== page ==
Kowalsky says it's not unique to healthcare that people across an organization don't always realize enterprise-level analytics now exist. "When we start to gain efficiencies like this, some lightbulbs start to go off in executives' heads and they say, "Let's stop doing these decentralized operations of building your own data warehouses. Let's leverage the enterprise version that we're already paying for anyway... Why don't we do that and allocate some of the other operational expenses to cure cancer'," he said.
(As an aside, MicroStrategy sales director and panel moderator Claire Carpenter relayed how tough a negotiator Kowalsky is, "when he tells me every penny they spend on MicroStrategy is a penny not spent curing cancer.")
Like Coburn's team, Kowalsky's has encouraged more self-service analytics use among employees. "We were using self-service in Version 9 on top of an architected presentation layer," he said. "In Version 10, we're staging the information, enabling the ability to connect to that data store and now people who are more savvy than they were a few years ago are able to go out and build their own analytics... So self-service is really taking off for us."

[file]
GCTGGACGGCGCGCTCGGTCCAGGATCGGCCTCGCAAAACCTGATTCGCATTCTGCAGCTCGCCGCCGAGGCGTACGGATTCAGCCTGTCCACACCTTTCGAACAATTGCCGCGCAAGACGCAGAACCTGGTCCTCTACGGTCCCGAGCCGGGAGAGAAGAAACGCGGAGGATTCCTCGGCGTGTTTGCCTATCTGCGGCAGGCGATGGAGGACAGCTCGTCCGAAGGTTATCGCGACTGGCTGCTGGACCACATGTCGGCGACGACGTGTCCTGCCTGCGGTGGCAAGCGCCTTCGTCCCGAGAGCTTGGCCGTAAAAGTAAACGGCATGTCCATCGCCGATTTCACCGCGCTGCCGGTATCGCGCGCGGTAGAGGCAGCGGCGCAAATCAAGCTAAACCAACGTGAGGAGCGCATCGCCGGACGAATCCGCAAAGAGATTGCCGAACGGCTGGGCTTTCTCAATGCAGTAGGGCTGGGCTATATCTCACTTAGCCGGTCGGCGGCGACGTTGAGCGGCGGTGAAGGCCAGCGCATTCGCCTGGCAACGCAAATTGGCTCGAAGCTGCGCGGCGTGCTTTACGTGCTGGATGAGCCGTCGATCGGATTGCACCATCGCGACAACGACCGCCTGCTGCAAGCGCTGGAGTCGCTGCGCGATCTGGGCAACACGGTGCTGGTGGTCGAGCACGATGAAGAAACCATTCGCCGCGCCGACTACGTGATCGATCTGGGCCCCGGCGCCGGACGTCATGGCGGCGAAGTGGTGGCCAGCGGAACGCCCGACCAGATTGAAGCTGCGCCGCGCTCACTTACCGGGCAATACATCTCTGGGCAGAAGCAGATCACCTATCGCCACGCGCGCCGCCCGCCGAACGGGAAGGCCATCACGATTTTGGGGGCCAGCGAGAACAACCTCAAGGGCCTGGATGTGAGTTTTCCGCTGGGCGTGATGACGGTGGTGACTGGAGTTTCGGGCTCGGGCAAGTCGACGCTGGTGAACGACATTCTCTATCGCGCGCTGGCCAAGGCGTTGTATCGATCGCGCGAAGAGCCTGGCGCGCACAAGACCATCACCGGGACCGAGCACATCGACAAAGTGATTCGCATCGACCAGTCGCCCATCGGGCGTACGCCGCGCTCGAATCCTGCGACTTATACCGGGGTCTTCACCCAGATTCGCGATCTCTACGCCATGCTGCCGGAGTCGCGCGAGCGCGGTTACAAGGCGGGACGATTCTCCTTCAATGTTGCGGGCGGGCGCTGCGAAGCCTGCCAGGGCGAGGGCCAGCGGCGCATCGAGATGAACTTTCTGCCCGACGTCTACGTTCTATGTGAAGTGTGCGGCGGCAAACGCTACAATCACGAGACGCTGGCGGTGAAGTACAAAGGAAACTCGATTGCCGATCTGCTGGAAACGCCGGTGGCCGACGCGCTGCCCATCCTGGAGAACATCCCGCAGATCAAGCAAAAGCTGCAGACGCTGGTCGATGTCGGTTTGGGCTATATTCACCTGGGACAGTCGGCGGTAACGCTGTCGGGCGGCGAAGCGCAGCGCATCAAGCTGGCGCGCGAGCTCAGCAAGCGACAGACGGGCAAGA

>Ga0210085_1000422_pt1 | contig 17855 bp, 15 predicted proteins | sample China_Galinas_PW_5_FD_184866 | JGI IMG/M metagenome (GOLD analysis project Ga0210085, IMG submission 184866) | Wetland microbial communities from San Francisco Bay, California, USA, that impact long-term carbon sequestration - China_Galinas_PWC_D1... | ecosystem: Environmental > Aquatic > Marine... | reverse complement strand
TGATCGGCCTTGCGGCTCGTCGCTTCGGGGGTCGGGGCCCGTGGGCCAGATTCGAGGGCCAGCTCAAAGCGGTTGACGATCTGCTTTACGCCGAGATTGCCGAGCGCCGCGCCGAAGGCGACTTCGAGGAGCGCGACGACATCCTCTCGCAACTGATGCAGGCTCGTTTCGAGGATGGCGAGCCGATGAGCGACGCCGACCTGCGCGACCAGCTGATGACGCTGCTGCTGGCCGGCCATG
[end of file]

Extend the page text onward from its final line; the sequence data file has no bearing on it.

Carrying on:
Todd Plank, global BI manager at Saint-Gobain Abrasives, said his organization has been using MicroStrategy for 10 years, and while it uses the software for traditional sales and financial reporting, it also employs analytics for tracking customer service (its version of patient care, so to speak), including for distributors of its materials.
"We leverage data we receive from our customers, such as point-of-sale data, that helps us to understand who is actually using our products, not just who we're selling them to," he said. More glamorously, as a sponsor of the US Olympic luge team, Saint-Gobain uses analytics software to help the sledders figure out how materials might work best to improve their runs.
Like the others, Plank says self-service capabilities are key, even if that means his group provides an initial dashboard that departments can then tweak for their needs.
One clever technique employed by Saint-Gobain to spread the word across the organization of what's available for analytics and BI tools has been to publish a series of TED-like talks internally. And naturally, I imagine, those can be accessed in a self-service manner.